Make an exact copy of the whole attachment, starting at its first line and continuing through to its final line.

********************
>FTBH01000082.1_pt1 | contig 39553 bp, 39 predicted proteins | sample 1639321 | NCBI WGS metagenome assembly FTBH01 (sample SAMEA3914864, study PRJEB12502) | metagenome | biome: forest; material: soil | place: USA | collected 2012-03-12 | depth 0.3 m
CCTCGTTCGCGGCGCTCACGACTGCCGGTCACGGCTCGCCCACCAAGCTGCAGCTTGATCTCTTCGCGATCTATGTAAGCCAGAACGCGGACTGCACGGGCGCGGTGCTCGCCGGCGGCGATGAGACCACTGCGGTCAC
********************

>FTBH01000082.1_pt1 | contig 39553 bp, 39 predicted proteins | sample 1639321 | NCBI WGS metagenome assembly FTBH01 (sample SAMEA3914864, study PRJEB12502) | metagenome | biome: forest; material: soil | place: USA | collected 2012-03-12 | depth 0.3 m
CCTCGTTCGCGGCGCTCACGACTGCCGGTCACGGCTCGCCCACCAAGCTGCAGCTTGATCTCTTCGCGATCTATGTAAGCCAGAACGCGGACTGCACGGGCGCGGTGCTCGCCGGCGGCGATGAGACCACTGCGGTCAC